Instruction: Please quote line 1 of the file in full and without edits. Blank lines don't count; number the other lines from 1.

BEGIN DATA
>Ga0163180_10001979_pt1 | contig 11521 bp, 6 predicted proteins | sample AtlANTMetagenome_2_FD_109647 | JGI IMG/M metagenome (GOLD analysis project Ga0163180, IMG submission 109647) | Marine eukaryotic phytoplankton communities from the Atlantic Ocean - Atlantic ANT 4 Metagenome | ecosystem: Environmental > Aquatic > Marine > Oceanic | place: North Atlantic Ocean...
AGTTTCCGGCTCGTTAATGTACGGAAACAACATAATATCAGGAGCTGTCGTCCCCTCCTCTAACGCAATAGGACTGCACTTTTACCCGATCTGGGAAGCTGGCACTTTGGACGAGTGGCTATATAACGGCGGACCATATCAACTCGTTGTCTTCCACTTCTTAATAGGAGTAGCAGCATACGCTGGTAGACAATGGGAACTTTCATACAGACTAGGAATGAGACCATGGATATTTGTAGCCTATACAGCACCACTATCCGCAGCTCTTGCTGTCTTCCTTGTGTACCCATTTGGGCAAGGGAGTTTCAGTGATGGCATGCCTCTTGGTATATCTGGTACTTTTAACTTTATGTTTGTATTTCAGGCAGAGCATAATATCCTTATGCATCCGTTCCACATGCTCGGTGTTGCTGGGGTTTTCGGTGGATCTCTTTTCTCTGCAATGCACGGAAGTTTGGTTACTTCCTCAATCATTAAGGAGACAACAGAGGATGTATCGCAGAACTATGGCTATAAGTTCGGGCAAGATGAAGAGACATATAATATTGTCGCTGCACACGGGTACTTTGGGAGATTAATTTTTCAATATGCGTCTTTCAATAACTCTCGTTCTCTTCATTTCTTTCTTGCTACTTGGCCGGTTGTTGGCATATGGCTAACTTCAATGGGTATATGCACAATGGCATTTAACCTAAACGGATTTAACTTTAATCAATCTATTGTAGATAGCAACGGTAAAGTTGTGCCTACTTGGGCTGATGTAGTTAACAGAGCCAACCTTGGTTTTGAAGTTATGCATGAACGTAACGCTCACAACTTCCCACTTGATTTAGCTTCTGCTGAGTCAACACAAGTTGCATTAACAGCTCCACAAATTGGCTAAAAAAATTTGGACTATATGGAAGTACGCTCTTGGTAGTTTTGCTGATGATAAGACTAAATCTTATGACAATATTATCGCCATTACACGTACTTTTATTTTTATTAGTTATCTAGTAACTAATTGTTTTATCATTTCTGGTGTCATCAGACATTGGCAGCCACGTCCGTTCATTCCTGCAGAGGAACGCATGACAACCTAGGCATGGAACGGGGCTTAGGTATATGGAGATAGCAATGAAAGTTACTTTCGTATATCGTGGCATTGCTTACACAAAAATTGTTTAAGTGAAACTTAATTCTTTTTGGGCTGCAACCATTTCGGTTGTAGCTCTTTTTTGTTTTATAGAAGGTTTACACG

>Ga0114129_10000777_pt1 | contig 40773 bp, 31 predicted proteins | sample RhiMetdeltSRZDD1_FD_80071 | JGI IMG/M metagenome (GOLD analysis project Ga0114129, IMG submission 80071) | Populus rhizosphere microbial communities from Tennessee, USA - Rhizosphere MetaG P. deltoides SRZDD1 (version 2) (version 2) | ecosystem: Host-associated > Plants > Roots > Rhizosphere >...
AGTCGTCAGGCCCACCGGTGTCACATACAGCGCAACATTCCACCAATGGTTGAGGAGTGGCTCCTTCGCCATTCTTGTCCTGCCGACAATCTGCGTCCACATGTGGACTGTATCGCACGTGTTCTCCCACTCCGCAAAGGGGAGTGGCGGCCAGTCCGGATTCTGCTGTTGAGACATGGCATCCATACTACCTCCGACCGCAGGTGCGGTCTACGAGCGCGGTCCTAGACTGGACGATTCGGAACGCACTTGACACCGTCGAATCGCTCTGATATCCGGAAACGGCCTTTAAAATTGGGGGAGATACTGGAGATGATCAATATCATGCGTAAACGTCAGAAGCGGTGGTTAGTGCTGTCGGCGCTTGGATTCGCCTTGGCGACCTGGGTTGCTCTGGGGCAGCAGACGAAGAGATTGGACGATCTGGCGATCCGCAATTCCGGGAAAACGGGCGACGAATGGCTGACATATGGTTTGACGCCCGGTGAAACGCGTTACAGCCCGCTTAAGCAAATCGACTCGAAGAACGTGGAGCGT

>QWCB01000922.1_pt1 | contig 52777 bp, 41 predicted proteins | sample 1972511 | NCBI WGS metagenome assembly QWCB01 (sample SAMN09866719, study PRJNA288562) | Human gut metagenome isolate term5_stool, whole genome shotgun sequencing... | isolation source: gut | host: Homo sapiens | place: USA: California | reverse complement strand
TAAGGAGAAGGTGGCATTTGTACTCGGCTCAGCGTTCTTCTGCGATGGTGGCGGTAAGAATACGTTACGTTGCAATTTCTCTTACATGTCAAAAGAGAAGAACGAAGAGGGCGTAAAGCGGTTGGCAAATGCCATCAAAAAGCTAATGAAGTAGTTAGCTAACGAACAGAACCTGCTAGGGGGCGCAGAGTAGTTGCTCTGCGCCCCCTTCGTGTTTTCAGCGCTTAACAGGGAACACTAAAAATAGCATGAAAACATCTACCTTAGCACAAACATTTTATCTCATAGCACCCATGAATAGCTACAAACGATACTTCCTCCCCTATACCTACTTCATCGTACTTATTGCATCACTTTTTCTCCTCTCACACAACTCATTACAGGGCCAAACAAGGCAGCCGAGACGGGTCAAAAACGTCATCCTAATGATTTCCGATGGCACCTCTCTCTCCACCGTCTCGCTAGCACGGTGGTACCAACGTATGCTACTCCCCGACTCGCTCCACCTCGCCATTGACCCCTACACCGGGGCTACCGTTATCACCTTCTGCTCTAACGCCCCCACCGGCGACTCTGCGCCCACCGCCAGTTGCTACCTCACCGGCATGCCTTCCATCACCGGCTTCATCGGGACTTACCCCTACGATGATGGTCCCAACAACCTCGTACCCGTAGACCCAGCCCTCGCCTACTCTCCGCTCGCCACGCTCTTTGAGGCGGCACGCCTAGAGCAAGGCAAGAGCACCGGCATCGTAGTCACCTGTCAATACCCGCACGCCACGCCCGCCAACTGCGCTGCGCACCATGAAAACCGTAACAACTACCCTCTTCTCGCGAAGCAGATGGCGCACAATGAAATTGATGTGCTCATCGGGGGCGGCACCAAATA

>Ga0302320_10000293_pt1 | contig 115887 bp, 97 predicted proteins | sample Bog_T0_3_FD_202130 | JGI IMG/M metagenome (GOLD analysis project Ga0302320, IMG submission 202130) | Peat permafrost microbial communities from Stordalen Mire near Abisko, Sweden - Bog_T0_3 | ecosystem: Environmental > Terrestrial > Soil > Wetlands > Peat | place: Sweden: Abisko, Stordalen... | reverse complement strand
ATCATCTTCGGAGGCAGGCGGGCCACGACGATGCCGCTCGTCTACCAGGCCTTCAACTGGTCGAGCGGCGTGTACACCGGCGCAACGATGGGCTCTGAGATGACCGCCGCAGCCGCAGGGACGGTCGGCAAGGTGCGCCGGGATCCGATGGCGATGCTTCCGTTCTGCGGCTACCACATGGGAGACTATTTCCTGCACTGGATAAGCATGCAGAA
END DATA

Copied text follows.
>Ga0163180_10001979_pt1 | contig 11521 bp, 6 predicted proteins | sample AtlANTMetagenome_2_FD_109647 | JGI IMG/M metagenome (GOLD analysis project Ga0163180, IMG submission 109647) | Marine eukaryotic phytoplankton communities from the Atlantic Ocean - Atlantic ANT 4 Metagenome | ecosystem: Environmental > Aquatic > Marine > Oceanic | place: North Atlantic Ocean...